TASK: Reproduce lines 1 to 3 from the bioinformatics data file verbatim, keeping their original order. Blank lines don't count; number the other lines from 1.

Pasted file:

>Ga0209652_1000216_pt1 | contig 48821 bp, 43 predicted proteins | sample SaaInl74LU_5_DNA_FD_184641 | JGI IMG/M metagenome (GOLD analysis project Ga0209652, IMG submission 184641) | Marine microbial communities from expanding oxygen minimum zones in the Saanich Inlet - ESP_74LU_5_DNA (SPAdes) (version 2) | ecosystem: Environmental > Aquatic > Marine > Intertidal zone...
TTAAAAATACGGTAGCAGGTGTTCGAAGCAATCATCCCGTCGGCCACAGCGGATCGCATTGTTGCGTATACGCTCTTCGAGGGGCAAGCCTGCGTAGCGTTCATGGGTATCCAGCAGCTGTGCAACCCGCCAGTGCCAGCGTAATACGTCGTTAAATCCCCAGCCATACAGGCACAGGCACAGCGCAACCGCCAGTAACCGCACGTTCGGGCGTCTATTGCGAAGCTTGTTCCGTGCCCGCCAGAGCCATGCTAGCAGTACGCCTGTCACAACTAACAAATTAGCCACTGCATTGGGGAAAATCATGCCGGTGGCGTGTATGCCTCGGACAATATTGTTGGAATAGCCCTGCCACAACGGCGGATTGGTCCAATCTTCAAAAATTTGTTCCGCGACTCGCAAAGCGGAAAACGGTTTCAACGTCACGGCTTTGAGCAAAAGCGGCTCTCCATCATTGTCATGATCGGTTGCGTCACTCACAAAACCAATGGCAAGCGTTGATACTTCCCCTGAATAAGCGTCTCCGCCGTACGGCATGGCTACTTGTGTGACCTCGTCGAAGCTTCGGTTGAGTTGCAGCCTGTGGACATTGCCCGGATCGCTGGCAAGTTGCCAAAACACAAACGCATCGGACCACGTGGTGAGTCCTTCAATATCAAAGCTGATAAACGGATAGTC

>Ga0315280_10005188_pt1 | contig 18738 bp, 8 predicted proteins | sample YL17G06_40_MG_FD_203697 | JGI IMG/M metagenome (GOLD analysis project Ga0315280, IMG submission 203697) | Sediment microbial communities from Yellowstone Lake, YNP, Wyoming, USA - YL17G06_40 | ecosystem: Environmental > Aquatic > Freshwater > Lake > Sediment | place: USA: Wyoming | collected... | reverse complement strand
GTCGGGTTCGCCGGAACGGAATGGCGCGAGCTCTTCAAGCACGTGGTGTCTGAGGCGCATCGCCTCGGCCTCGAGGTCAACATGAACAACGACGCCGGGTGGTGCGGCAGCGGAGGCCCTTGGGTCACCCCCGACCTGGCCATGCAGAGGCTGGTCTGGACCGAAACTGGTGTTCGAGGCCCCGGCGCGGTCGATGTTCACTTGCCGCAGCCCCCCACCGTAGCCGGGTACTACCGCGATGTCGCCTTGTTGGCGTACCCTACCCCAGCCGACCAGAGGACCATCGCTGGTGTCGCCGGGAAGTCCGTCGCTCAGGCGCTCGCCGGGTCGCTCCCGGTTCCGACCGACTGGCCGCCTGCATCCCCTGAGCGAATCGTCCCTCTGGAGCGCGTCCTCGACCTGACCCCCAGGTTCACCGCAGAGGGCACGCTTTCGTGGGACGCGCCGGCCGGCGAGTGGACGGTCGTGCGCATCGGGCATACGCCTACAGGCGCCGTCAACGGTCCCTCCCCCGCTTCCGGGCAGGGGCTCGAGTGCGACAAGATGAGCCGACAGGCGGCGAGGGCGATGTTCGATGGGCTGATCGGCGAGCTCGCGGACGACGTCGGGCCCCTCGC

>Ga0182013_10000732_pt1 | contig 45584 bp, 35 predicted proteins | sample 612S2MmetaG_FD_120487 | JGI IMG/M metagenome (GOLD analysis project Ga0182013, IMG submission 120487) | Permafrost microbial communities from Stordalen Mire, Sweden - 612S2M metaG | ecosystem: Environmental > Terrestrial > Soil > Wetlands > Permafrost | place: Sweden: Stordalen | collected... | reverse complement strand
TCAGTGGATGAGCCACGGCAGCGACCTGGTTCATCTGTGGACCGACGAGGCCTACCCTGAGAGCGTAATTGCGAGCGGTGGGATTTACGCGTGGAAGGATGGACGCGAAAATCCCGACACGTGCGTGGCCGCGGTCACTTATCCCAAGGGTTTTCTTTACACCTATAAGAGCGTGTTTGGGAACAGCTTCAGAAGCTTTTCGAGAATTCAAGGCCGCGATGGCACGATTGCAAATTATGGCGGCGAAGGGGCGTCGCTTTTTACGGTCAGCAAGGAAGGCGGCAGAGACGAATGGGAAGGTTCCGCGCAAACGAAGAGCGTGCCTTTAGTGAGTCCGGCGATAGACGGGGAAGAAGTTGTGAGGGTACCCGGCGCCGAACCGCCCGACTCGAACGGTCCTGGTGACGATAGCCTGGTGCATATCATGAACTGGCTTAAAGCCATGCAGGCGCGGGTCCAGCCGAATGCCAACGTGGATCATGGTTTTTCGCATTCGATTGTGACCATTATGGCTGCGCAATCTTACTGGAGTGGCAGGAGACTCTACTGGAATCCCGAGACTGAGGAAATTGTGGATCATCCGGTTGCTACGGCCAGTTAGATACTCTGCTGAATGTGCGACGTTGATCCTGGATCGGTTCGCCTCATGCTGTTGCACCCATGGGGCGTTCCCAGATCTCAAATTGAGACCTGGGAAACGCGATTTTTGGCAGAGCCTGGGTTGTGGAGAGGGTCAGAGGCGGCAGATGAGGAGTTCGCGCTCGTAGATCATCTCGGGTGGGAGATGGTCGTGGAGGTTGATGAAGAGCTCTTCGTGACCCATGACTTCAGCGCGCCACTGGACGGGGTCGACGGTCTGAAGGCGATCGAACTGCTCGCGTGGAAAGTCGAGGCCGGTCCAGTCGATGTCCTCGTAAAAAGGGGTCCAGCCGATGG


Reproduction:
>Ga0209652_1000216_pt1 | contig 48821 bp, 43 predicted proteins | sample SaaInl74LU_5_DNA_FD_184641 | JGI IMG/M metagenome (GOLD analysis project Ga0209652, IMG submission 184641) | Marine microbial communities from expanding oxygen minimum zones in the Saanich Inlet - ESP_74LU_5_DNA (SPAdes) (version 2) | ecosystem: Environmental > Aquatic > Marine > Intertidal zone...
TTAAAAATACGGTAGCAGGTGTTCGAAGCAATCATCCCGTCGGCCACAGCGGATCGCATTGTTGCGTATACGCTCTTCGAGGGGCAAGCCTGCGTAGCGTTCATGGGTATCCAGCAGCTGTGCAACCCGCCAGTGCCAGCGTAATACGTCGTTAAATCCCCAGCCATACAGGCACAGGCACAGCGCAACCGCCAGTAACCGCACGTTCGGGCGTCTATTGCGAAGCTTGTTCCGTGCCCGCCAGAGCCATGCTAGCAGTACGCCTGTCACAACTAACAAATTAGCCACTGCATTGGGGAAAATCATGCCGGTGGCGTGTATGCCTCGGACAATATTGTTGGAATAGCCCTGCCACAACGGCGGATTGGTCCAATCTTCAAAAATTTGTTCCGCGACTCGCAAAGCGGAAAACGGTTTCAACGTCACGGCTTTGAGCAAAAGCGGCTCTCCATCATTGTCATGATCGGTTGCGTCACTCACAAAACCAATGGCAAGCGTTGATACTTCCCCTGAATAAGCGTCTCCGCCGTACGGCATGGCTACTTGTGTGACCTCGTCGAAGCTTCGGTTGAGTTGCAGCCTGTGGACATTGCCCGGATCGCTGGCAAGTTGCCAAAACACAAACGCATCGGACCACGTGGTGAGTCCTTCAATATCAAAGCTGATAAACGGATAGTC

>Ga0315280_10005188_pt1 | contig 18738 bp, 8 predicted proteins | sample YL17G06_40_MG_FD_203697 | JGI IMG/M metagenome (GOLD analysis project Ga0315280, IMG submission 203697) | Sediment microbial communities from Yellowstone Lake, YNP, Wyoming, USA - YL17G06_40 | ecosystem: Environmental > Aquatic > Freshwater > Lake > Sediment | place: USA: Wyoming | collected... | reverse complement strand